Henry did not wait the result of his ally's application, and on the 25th of January, 1533, at an early hour before dawn, he was privately married to Anne Boleyn by Dr. Lee, one of the royal chaplains, and afterwards Archbishop of York, in a room in the west turret of Whitehall. To prevent any embarrassment, Viscount Rochford, Anne's brother, was sent to Francis to announce the event, and to make explanations; and Henry promised to keep the matter secret till the following May, by which time it was expected that the conference at Marseilles would be over, and the papal intentions known. But the meeting was postponed, and
* Mackintosh, II., 173.
circumstances compelled Henry to acknowledge the marriage in April.
48. Cranmer appointed Archbishop of Canterbury. The necessity of having the divorce pronounced was now obvious, and Henry, therefore, determined to leave the matter no longer to the Pope, but to have a decision made within his own realm. For this purpose he resolved to promote Cranmer to the see of Canterbury, which had been vacant since the death of Archbishop Warham (August 23rd, 1532).
For some time Cranmer, who was then ambassador at the imperial court of Vienna, refused to accept the proffered dignity, alleging his own unworthiness for so great a charge. But there were other and greater obstacles which must have burdened his conscience, though he eventually broke through them.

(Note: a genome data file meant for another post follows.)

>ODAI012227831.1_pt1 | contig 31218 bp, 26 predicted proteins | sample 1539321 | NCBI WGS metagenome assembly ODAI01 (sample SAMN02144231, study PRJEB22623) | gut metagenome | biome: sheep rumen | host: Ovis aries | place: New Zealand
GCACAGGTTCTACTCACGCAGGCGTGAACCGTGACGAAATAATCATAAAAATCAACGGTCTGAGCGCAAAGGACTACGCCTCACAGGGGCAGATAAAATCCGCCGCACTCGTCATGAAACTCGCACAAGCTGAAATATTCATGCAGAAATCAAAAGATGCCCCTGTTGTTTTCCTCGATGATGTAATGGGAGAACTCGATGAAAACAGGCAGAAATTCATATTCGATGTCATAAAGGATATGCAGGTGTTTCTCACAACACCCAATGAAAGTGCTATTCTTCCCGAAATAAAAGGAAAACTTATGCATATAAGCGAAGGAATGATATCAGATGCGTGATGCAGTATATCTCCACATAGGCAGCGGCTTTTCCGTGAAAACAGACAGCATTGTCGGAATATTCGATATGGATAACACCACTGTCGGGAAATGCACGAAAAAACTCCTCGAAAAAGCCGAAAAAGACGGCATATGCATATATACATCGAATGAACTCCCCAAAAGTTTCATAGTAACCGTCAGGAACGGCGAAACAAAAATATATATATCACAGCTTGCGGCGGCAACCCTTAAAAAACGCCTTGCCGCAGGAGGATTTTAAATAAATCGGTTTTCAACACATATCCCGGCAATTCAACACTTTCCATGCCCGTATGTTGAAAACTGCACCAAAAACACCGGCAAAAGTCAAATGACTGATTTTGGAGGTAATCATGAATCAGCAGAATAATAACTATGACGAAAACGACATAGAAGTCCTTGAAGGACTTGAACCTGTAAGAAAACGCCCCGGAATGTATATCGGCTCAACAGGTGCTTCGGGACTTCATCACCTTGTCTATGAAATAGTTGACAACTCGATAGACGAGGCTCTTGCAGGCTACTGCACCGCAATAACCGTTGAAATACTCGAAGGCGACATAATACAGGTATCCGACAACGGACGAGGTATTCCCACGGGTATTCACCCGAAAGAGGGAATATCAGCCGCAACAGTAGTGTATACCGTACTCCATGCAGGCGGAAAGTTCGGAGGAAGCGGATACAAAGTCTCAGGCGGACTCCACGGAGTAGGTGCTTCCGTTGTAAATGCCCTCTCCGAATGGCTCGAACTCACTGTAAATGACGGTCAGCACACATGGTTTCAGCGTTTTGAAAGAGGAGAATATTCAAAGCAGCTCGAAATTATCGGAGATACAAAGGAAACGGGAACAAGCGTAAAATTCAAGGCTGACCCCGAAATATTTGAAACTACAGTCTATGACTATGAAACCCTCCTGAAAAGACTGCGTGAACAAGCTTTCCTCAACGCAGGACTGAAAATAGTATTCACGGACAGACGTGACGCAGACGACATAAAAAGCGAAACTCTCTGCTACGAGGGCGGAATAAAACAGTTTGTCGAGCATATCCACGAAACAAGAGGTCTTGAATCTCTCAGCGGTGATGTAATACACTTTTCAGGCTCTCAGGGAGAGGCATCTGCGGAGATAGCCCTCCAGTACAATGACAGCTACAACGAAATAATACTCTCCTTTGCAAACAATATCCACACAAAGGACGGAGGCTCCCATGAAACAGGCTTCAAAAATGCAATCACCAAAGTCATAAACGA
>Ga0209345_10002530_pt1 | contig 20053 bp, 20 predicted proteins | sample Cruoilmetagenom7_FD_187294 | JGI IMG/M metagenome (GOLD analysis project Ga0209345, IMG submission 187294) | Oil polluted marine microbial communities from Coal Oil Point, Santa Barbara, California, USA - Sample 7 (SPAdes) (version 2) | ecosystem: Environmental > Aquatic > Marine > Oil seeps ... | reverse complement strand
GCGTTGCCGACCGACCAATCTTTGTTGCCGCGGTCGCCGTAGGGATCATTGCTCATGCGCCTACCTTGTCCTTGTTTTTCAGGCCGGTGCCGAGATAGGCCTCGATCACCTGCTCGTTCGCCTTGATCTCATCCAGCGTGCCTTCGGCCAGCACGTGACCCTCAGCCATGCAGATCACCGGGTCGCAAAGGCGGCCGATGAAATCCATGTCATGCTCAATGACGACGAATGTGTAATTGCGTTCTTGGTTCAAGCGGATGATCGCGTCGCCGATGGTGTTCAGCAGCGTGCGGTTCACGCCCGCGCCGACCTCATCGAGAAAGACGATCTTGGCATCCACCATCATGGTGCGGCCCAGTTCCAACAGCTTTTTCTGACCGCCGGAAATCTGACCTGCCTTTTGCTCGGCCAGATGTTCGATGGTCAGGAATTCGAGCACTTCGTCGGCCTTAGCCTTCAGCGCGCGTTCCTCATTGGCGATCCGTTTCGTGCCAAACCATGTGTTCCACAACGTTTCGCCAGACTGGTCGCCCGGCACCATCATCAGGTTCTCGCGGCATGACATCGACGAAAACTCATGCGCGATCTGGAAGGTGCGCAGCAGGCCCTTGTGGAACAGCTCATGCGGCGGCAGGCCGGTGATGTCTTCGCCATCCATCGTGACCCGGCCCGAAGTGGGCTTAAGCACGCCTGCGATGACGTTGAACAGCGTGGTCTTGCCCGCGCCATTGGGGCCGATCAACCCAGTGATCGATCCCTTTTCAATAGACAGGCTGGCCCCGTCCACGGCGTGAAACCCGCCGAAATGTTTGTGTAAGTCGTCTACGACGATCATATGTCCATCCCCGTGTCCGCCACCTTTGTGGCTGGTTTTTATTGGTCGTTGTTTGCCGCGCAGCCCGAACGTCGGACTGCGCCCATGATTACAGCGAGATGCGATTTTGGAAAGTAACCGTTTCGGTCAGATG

(1) He had embraced the doctrines of Luther, and on some points surpassed that great reformer in his opposition to Rome.
(2) He entertained seruples regarding the oath of fealty to the Pope which was exacted of every prelate at his presentation.
(3) And more than all, he was married.
These were serious obstacles in the mind of a King like Henry, who still respected the church of Rome in spiritual matters, and who, though he had assumed the title of head of the church, still acknowledged the papal supremacy. But Cranmer was too necessary for the King's policy, to allow Henry to regard the scruples which stood in the way of his appointment; the requisite applications were made to the Pope for the bull and pallium; Cranmer was duly consecrated on the 30th of March, 1533, and he took the usual oaths of canonical obedience to the Pope. He had, however, previously protested in public, in the chapter house of St. Stephen's, Westminster, "that he did not admit the Pope's authority any farther than it agreed with the express word of God," and that he should consider it lawful to expose the errors of Rome as occasion required, and to make those reforms in the church of England which he judged might be useful and necessary.
The honesty of this proceeding has often been questioned, and it must be allowed that it presents some symptoms of a mind yet scarcely escaped from the dangerous casuistry of the Roman Catholic doctors, some touch of that jesuitical spirit against which even the native integrity of the single-hearted Cranmer was not altogether proof. How Clement agreed to ratify the election of a man with whose character and opinions he must have been well acquainted is not difficult to understand. Clement had no choice, and he felt that he had none; he knew with whom he had to deal, and that to withhold his bull at a time when even its necessity
was disputed, would be only to hasten the crisis which he had too much reason to think was in any case at hand-the loss of his supremacy.*